Along with the big brother Velometer 6000AP, it is used by “contractors, balancing professionals, plant engineers, and industrial hygienists.”  The Velometers “are used for HVAC balancing, static pressure measurements, energy audits, and more. Since these instruments using a swinging vane measuring technique, they do not require a power source or batteries.”

So it’s a nice bit of gear. But what use is it with cars? At the full retail price I’d never recommend it for anything. But for the prices that they’re going for at web auctions, well….

I’ve already used mine twice.

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The underbonnet intercooler on my Maxima V6 turbo uses a fan to force air through it. We’ve covered in AutoSpeed the fitting under the ‘cooler of a very powerful centrifugal blower, but unfortunately that particular unit proved to have a short bearing life and had to be retired. (It originally came from the tip, so I can’t complain too much!) Its replacement was a smaller axial fan driven by a radiator fan motor. (The fan blade assembly also came from the tip.)

The fan is run at slow speed when the vehicle speed is low and at high speed when a temp sensor buried in the intercooler fins indicates that the ‘cooler is getting hot.

The previous centrifugal blower moved so much air that even with the car stopped and the blower running at low speed, it was obvious that air was being drawn in through the bonnet scoop. But with the less powerful fan – again being run at a slower speed when the car is stopped – it wasn’t nearly as clear whether there was a definite air movement in through the scoop.

Enter the Velometer.

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Placed in front of the scoop with the car stationary but the fan running, the outside air being drawn in through the intercooler core can be easily measured. As this pic shows, it is around 150 feet per minute. That’s not huge, but it at least shows that the heat chimney effect of the hot engine bay (which would tend to cause hot air to flow out through the intercooler and scoop) is being well and truly overcome by the fan. (But what about when the electric rad fans are running? Think about it….)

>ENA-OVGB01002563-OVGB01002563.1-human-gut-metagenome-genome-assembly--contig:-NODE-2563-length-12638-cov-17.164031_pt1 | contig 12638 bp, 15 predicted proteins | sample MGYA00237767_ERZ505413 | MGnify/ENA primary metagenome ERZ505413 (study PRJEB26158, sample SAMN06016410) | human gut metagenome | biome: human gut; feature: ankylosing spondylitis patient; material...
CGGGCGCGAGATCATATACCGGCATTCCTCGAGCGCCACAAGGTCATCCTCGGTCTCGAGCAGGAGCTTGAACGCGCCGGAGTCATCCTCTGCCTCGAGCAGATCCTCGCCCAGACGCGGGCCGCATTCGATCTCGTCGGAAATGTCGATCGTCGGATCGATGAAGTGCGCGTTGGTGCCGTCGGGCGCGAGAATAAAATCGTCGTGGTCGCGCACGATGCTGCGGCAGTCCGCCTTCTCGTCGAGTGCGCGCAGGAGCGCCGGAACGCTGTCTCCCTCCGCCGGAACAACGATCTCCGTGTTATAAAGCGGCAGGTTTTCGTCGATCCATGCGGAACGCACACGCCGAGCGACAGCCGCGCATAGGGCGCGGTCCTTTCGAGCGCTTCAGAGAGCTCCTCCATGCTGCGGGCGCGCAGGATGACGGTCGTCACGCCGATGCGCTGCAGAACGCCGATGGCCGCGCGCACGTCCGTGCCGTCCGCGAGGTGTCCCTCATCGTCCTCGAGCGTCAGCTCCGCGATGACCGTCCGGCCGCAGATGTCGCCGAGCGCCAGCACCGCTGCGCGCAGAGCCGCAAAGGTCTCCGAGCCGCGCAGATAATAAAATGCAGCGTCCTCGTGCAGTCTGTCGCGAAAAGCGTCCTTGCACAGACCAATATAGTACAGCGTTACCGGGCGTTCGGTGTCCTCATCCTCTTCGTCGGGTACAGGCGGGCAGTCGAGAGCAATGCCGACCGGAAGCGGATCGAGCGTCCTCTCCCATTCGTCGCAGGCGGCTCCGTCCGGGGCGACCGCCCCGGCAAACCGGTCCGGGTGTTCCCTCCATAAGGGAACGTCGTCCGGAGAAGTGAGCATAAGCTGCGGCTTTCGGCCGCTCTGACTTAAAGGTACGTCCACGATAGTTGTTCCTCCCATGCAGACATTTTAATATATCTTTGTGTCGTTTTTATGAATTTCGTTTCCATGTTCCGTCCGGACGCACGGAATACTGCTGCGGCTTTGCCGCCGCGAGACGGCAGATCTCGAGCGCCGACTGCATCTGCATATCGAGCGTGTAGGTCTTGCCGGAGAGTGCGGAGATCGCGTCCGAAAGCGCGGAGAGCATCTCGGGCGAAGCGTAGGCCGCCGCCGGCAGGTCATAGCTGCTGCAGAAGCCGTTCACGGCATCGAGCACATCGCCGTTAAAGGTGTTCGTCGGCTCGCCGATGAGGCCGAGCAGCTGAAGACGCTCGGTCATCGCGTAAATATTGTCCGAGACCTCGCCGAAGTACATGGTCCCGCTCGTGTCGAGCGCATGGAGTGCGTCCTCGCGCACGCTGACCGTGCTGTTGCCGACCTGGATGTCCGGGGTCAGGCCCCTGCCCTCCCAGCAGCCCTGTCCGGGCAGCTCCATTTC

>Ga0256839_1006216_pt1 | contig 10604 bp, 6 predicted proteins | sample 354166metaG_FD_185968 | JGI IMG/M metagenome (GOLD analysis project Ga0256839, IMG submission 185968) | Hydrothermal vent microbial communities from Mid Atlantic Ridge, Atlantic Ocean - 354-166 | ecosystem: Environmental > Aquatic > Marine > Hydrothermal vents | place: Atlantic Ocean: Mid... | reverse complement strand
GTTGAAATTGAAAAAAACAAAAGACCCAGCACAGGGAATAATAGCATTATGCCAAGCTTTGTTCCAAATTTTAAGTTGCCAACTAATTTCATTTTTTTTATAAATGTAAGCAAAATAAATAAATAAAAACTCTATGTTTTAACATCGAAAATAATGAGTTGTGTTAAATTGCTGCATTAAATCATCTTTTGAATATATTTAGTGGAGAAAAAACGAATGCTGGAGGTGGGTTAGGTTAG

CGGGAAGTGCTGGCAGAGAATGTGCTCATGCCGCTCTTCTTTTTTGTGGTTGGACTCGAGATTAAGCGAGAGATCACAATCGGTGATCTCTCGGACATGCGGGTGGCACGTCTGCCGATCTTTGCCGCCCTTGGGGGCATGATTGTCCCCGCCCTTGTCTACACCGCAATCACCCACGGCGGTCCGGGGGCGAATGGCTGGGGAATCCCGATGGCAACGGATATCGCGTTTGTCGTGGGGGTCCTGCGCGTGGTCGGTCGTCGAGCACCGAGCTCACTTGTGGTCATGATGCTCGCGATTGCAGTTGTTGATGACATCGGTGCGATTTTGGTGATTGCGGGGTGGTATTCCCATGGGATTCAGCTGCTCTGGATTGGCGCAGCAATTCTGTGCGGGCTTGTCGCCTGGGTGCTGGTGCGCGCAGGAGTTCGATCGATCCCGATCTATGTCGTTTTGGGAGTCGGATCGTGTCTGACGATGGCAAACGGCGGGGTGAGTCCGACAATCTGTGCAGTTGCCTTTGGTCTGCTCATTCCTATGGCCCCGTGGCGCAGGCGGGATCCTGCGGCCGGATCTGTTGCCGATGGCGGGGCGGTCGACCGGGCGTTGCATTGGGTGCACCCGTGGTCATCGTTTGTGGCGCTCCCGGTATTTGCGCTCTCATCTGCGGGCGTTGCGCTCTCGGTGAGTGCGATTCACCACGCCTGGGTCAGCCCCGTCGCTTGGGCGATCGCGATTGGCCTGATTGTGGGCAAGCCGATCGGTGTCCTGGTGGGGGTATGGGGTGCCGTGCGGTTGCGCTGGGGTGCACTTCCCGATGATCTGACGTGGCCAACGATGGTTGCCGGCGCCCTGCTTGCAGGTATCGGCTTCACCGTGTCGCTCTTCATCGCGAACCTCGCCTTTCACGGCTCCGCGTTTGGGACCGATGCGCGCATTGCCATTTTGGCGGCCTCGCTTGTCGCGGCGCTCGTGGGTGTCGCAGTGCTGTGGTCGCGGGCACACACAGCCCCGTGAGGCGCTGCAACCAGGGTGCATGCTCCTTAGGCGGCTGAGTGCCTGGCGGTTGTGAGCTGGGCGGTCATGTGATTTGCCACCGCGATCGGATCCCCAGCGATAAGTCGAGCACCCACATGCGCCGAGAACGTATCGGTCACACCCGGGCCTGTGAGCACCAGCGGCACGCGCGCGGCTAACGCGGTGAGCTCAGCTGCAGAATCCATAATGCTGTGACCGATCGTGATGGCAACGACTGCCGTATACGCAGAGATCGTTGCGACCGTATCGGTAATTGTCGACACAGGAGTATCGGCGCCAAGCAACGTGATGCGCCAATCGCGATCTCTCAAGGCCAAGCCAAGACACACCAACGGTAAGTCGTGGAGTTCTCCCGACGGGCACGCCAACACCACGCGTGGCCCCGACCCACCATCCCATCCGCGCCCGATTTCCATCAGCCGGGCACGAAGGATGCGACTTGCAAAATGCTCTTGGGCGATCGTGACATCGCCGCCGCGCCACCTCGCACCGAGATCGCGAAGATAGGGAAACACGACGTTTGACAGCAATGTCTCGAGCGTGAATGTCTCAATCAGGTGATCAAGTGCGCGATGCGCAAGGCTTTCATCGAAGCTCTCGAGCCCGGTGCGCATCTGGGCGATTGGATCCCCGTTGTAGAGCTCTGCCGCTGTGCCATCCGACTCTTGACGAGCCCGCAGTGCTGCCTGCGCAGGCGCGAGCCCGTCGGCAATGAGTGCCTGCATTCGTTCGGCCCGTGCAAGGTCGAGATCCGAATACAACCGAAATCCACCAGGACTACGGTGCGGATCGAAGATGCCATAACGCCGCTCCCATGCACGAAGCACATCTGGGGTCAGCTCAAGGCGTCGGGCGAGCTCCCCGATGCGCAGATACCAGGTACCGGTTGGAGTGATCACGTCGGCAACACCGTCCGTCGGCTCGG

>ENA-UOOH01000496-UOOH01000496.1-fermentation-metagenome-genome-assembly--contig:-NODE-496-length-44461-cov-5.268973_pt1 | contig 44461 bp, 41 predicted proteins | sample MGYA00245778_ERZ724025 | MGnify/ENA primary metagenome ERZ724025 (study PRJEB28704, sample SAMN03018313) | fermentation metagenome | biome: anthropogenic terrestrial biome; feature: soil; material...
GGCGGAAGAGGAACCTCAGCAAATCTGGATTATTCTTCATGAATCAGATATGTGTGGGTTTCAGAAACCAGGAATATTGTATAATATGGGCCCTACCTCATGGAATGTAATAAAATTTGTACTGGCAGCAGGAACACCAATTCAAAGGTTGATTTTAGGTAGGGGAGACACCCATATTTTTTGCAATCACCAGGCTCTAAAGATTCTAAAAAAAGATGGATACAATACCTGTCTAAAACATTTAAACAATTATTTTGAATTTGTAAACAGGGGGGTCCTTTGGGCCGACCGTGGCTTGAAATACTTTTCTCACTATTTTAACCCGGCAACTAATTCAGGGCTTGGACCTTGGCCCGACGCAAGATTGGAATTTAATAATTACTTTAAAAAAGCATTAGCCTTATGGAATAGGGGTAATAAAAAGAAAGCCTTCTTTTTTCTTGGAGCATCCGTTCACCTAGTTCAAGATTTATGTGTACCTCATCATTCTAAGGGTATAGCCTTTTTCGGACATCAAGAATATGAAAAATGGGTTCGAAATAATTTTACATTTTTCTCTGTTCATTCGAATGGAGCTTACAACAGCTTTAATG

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And talking about chimneys, what was happening at the newly-installed bonnet vents placed above and slightly behind the radiator? Well, even without the radiator fans running, after the engine had warmed up air was flowing out through these vents – in fact, again something like 150 feet per minute of flow. (Note that the Velometer can be orientated any way up and still read accurately.)

The Velometer is useful anywhere you want to check for very subtle air movements. Sure, that might not be too often, but for under AUD$50 for an instrument that will literally last a lifetime, you can’t go wrong.

Now, I wonder how much hot air is flowing through the intercooler and out of the bonnet scoop of an Impreza WRX when it’s stopped….?